Publicist. Communicator. Passion promoter.
Their products might be very different, but what about the people behind that brilliant new technology or inspiring work of art? Stephanie Enders has worked with the innovative and creative minds in both the tech and arts worlds, and knows that the old adage “great minds think alike” couldn’t be more true.
“Techs and artists are both focused on creating a product that resonates. They’re driven, smart and make connections the rest of us don’t see,” says Stephanie.
Stephanie started her career promoting and supporting artists as a publicist, but today the Arts and Cultural Management alumna runs in the technology circles, where she handles communications and marketing for Startup Edmonton. She also teaches in the Arts and Cultural Management program at MacEwan, keeping one foot in the arts world and sharing her passion for supporting creatives everywhere.
“ Techs and artists are both focused on creating a product that resonates. They’re driven, smart and make connections the rest of us don’t see.”
“The students I work with are a mix of practicing artists, and then people like me,” she laughs. “I’m not an artist, but I love the arts and want to be of service to artists, the artistic product and the audience. Techs and artists have very similar ambitions. They want to make an impact—and to be able to support them as they work through that process is really a gift.”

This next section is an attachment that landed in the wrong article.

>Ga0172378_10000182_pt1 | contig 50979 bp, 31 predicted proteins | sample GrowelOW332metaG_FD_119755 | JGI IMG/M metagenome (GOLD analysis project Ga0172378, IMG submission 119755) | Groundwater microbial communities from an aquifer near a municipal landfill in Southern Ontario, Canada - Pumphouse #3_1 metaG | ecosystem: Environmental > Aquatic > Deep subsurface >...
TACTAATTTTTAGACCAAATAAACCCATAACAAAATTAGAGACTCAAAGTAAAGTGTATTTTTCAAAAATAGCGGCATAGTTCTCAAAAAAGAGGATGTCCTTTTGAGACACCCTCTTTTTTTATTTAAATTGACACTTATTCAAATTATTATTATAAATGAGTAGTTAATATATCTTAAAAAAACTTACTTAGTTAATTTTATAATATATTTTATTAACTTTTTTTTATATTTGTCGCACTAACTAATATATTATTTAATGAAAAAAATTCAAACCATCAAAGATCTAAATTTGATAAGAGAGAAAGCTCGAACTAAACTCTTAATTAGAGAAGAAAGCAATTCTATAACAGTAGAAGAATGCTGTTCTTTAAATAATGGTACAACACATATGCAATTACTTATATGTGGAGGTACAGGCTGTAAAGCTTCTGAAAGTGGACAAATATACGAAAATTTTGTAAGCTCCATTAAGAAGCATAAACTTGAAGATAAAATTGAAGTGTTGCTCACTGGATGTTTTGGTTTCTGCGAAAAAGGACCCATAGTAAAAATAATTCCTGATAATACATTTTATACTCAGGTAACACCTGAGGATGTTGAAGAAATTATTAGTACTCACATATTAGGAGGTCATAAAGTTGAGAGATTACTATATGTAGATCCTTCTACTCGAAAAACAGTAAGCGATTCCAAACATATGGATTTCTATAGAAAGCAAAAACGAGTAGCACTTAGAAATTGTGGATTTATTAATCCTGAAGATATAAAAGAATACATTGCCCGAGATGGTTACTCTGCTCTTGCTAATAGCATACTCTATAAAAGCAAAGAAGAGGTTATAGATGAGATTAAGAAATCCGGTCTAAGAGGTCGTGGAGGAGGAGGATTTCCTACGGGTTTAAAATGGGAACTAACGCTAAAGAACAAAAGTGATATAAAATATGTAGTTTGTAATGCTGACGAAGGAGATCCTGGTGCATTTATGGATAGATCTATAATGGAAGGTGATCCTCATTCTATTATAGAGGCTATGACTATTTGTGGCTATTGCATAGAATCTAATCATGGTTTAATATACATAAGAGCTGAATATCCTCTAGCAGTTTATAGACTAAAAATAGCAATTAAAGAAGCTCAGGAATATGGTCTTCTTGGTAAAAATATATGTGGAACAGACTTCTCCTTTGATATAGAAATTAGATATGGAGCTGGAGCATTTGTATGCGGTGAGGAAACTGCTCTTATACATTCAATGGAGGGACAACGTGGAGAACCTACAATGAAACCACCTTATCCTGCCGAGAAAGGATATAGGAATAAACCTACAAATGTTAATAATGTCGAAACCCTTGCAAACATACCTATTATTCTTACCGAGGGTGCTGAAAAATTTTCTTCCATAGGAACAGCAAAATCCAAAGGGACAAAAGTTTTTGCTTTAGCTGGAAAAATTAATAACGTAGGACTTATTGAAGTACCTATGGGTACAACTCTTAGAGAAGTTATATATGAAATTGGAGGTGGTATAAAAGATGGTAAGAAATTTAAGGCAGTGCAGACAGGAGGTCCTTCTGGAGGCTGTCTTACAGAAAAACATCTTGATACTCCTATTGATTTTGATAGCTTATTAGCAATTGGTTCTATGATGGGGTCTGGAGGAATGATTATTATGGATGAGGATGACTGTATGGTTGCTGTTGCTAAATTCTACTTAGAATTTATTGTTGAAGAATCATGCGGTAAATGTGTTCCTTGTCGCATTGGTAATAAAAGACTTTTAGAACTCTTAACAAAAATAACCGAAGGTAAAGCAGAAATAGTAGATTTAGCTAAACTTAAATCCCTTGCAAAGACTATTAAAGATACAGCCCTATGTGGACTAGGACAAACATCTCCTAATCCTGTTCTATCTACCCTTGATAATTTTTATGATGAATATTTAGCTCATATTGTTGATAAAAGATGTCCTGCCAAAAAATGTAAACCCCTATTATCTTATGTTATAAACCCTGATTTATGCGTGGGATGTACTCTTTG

When it comes to the creative process, Stephanie says techs and artists share a surprisingly similar approach—one where inspiration often comes from working with those around them.
“Startup Edmonton is at its core a community; a place to learn new skills, build a product and work on your company. Everyone’s in it together, doing their own thing. But then there are a lot of these ‘creative collisions’ where really special moments happen. We get to see cool interactions between people from different companies and areas collaborating on projects and products. And that’s very arts-like, because that cross-collaboration between mediums, or artists at different stages of their careers, is something we see in the fine arts all the time.”
In addition to their shared values in collaboration and community, both sectors require a technical expertise most of us don’t realize or appreciate.
“In both fine art and technology, you need a really strong base in technical proficiency. But sometimes the artist is too shy or humble to talk about the technical skill it takes to create each art piece. On the technology side, it’s sometimes even more difficult for people to understand the skill required to create, because their creations are hidden underneath the stuff we use every day. My role is to showcase and interpret that technical proficiency for the audience to help them appreciate it.”
Stephanie says she also learned something from artists and techs that she is adapting to fit her own career in marketing: their approach to failure.
“At Startup, people are encouraged to ‘fail fast.’ In that context, failure means that you can move on to a new project—that you’ve gone through the process to understand if an idea has value in a particular setting, or for a particular audience. Failure is never a value judgment on the person; it’s just a part of the process. This is something that artists discover really quickly as well—that failure isn’t about self-worth, it’s about the opportunity to explore an idea differently or to try another approach.
“For someone like me in marketing, failure feels like it’s a harder thing to overcome, so to be surrounded by people on both ends of the spectrum, who embrace failure as an opportunity and part of the process, has been pretty awesome-slash-terrifying.”
Stephanie is an alumna of and faculty member in the Arts and Cultural Management program. Find out more at MacEwan.ca/ArtsManagement.